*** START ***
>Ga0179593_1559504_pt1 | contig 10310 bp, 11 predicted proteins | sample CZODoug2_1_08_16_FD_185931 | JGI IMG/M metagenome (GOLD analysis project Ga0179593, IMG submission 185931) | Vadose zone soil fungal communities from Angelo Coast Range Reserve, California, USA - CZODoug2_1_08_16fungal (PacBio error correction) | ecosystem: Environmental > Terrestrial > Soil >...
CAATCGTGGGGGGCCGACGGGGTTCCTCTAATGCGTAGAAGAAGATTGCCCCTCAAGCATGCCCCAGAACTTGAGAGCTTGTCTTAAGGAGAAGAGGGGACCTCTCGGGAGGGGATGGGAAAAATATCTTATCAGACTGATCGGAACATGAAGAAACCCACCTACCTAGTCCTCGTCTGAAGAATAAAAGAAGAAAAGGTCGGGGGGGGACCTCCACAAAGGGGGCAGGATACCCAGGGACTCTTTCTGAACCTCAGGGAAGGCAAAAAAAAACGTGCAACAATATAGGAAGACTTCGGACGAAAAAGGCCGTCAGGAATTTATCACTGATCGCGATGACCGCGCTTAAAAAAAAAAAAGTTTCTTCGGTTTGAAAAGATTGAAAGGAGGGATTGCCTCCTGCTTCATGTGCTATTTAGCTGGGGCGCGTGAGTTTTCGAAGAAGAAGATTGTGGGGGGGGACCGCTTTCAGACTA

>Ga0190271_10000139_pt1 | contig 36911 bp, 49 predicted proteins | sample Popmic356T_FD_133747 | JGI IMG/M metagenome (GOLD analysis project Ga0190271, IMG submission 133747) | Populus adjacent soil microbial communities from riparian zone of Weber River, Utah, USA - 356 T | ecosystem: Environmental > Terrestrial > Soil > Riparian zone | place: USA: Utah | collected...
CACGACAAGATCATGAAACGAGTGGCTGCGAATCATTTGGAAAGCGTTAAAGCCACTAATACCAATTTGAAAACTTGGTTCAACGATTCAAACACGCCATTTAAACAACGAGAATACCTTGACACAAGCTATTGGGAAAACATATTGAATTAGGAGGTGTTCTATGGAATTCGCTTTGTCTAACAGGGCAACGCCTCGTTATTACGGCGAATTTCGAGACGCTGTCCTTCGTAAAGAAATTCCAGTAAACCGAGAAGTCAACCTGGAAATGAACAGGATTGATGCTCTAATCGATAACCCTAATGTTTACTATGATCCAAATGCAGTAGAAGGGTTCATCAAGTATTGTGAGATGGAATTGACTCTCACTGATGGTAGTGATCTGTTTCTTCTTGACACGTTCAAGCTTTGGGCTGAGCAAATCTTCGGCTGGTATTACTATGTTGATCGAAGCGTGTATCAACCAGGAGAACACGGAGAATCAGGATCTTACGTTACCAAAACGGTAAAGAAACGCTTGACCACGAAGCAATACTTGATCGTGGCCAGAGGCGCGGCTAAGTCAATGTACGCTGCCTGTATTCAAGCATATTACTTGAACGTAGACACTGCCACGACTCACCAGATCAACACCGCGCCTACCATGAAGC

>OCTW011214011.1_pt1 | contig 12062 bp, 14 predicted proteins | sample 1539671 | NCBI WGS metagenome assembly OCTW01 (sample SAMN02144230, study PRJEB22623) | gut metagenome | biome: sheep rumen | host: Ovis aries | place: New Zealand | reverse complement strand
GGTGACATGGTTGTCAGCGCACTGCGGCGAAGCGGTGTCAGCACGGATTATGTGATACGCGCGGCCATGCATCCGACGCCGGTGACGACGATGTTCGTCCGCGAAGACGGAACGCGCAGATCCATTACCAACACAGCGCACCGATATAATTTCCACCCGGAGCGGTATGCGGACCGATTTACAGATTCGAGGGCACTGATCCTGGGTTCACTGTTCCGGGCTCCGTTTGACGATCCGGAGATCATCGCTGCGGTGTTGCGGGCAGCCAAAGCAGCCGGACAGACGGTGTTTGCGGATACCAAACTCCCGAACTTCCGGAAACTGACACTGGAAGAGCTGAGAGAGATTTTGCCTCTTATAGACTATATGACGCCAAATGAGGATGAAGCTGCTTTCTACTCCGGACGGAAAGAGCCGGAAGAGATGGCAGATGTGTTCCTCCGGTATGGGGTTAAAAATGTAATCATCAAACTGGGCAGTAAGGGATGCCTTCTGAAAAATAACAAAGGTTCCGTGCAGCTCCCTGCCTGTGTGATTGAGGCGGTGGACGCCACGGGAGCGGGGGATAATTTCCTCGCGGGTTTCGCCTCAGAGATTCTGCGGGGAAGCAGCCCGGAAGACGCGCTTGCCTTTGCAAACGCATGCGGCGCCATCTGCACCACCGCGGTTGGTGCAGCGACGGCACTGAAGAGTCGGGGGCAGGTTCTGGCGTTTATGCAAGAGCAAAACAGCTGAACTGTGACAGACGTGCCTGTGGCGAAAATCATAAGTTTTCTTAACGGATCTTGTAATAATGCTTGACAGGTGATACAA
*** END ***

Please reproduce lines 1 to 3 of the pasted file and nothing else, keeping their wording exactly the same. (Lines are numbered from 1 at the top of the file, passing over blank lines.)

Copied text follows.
>Ga0179593_1559504_pt1 | contig 10310 bp, 11 predicted proteins | sample CZODoug2_1_08_16_FD_185931 | JGI IMG/M metagenome (GOLD analysis project Ga0179593, IMG submission 185931) | Vadose zone soil fungal communities from Angelo Coast Range Reserve, California, USA - CZODoug2_1_08_16fungal (PacBio error correction) | ecosystem: Environmental > Terrestrial > Soil >...
CAATCGTGGGGGGCCGACGGGGTTCCTCTAATGCGTAGAAGAAGATTGCCCCTCAAGCATGCCCCAGAACTTGAGAGCTTGTCTTAAGGAGAAGAGGGGACCTCTCGGGAGGGGATGGGAAAAATATCTTATCAGACTGATCGGAACATGAAGAAACCCACCTACCTAGTCCTCGTCTGAAGAATAAAAGAAGAAAAGGTCGGGGGGGGACCTCCACAAAGGGGGCAGGATACCCAGGGACTCTTTCTGAACCTCAGGGAAGGCAAAAAAAAACGTGCAACAATATAGGAAGACTTCGGACGAAAAAGGCCGTCAGGAATTTATCACTGATCGCGATGACCGCGCTTAAAAAAAAAAAAGTTTCTTCGGTTTGAAAAGATTGAAAGGAGGGATTGCCTCCTGCTTCATGTGCTATTTAGCTGGGGCGCGTGAGTTTTCGAAGAAGAAGATTGTGGGGGGGGACCGCTTTCAGACTA

>Ga0190271_10000139_pt1 | contig 36911 bp, 49 predicted proteins | sample Popmic356T_FD_133747 | JGI IMG/M metagenome (GOLD analysis project Ga0190271, IMG submission 133747) | Populus adjacent soil microbial communities from riparian zone of Weber River, Utah, USA - 356 T | ecosystem: Environmental > Terrestrial > Soil > Riparian zone | place: USA: Utah | collected...